We have been spending a lot of time recently on medications for ADHD. However, one question we should always be asking ourselves is: "Are medications always necessary?".
Believe it or not, there are a number of nutritional deficiencies that can trigger ADHD-like symptoms or worsen the disorder. There are definitely instances where merely fixing key nutritional imbalances over a period of a few weeks can lead to positive results.
Before we go any further, we need to examine how this all works out. It helps to think of ADHD as a puzzle, where one or more pieces are missing. If we can correctly fill in the missing puzzle piece(s), then we can treat the disorder. Of course this is oversimplifying it a bit, and no, nutritional and "natural" strategies do not always work. Nevertheless, I believe they are grossly under-utilized. After all, if a vitamin supplement gave the same results as an amphetamine-based drug, which one would you choose for you or your child? The answer is a no-brainer.
Based on a keynote article on Ritalin vs. supplement treatments for ADHD, which is frequently cited by the "natural cures for ADHD" crowd, we see compelling (albeit limited) evidence that natural supplementation can be as effective as Ritalin for treating ADHD. It sounds intriguing, but it is also important to note that too much weight is often placed on this study. Why? Because all of this information is based on the results of only 20 individuals (10 whom took the Ritalin and 10 who took the dietary supplements). Of course we should not discount the research because of a small sample size, but out of the millions who suffer from ADHD, do we really want to hinge a bunch of expectations on 20 individuals? Nevertheless, the results are worth reporting and are due much further investigation.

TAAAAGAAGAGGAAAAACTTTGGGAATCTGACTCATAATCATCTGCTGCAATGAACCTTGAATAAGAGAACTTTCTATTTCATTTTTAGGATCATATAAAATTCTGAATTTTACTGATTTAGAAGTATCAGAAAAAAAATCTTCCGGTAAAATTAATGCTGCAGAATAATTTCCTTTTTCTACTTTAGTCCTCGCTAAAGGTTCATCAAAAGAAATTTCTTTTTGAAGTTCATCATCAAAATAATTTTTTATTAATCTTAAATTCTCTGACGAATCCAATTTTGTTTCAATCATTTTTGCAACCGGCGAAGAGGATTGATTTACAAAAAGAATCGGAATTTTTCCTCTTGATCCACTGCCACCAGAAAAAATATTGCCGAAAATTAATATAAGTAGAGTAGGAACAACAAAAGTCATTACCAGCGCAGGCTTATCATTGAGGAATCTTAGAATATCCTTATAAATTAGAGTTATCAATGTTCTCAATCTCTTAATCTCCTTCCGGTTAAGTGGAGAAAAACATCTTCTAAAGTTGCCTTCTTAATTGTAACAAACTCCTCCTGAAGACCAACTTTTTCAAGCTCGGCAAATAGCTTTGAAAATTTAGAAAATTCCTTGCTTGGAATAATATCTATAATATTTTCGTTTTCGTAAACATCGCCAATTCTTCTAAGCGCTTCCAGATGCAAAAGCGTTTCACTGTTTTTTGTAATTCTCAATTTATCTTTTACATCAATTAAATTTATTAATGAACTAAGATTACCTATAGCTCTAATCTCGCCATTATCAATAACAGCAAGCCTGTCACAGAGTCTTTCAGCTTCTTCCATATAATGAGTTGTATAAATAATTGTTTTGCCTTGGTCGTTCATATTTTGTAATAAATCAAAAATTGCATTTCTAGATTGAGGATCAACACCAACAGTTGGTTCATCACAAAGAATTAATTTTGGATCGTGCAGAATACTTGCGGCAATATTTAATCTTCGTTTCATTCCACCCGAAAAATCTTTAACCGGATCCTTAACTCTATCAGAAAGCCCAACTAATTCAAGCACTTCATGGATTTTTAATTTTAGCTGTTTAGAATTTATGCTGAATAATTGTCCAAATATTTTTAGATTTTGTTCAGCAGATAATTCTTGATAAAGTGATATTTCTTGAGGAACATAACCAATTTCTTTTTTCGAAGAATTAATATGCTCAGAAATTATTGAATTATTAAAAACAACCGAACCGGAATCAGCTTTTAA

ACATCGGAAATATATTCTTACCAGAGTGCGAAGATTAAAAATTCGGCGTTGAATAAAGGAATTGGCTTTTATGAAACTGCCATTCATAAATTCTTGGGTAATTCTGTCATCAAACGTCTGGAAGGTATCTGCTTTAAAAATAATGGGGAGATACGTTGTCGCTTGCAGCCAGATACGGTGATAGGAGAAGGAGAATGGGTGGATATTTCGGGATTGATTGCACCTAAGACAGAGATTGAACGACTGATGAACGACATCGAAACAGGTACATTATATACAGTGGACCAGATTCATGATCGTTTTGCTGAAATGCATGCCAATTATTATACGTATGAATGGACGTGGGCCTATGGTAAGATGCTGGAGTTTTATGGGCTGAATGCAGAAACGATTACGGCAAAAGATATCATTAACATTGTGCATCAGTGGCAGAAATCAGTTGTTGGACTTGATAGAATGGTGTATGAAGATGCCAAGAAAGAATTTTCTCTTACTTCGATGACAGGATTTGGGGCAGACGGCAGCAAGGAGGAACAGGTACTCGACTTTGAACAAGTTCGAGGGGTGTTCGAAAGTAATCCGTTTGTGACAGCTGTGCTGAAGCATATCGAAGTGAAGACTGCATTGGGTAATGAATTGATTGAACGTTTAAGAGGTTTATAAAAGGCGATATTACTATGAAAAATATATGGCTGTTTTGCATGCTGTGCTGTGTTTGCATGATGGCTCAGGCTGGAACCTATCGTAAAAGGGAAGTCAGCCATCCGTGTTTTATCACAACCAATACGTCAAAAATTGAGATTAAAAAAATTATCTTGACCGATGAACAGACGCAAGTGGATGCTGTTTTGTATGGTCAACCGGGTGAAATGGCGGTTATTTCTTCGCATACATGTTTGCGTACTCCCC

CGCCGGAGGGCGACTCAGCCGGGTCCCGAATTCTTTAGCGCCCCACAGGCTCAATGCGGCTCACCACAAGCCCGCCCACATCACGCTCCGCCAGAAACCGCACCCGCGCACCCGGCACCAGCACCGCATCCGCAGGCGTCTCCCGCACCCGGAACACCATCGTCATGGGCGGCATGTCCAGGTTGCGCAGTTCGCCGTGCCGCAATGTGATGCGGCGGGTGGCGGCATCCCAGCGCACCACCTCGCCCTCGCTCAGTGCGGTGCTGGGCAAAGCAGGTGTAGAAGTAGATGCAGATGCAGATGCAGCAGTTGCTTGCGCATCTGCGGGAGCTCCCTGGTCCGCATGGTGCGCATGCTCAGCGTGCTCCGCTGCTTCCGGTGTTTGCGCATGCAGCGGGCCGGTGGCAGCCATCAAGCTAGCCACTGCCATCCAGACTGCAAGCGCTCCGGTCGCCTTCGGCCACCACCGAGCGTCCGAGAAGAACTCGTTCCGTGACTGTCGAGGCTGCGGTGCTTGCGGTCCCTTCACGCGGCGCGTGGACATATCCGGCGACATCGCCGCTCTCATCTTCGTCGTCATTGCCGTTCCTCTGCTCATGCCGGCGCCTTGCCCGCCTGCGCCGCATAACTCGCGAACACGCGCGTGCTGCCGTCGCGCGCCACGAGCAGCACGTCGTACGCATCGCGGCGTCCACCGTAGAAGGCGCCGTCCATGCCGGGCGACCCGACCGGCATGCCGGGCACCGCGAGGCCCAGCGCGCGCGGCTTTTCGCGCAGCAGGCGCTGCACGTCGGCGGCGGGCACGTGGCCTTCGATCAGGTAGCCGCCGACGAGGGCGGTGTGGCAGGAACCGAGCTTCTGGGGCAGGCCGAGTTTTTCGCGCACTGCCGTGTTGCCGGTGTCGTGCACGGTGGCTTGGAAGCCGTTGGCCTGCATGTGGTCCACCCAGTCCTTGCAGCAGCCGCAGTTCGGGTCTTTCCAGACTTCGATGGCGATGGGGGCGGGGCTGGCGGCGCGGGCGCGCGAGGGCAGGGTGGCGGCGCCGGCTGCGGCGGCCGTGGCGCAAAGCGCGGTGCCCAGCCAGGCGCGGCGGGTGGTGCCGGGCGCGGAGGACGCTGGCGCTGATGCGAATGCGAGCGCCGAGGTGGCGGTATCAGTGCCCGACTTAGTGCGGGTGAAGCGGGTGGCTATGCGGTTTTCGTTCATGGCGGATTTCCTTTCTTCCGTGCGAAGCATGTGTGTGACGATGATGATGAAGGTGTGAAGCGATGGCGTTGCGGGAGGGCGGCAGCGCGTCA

Here are 9 different possibilities cited by the article for nutritional deficiencies or environmental factors which could affect the onset of ADHD (I subdivided one of the categories, there are only 8 in the original article). I will list them here, and investigate each one in more detail in later posts:
- Food allergies and food additives
- Toxic effects of heavy metals or environmental contaminants
- Protein-carbohydrate imbalances
- Mineral deficiencies or imbalances
- Fatty acid deficiencies or imbalances
- Amino acid deficiencies or imbalances
- Thyroid dysfunction and iodine deficiencies
- B vitamin deficiencies
- Antioxidant levels, including phytonutrients and polyphenols (found in fruits, vegetables, coffee, teas, wines, beer and a few other sources).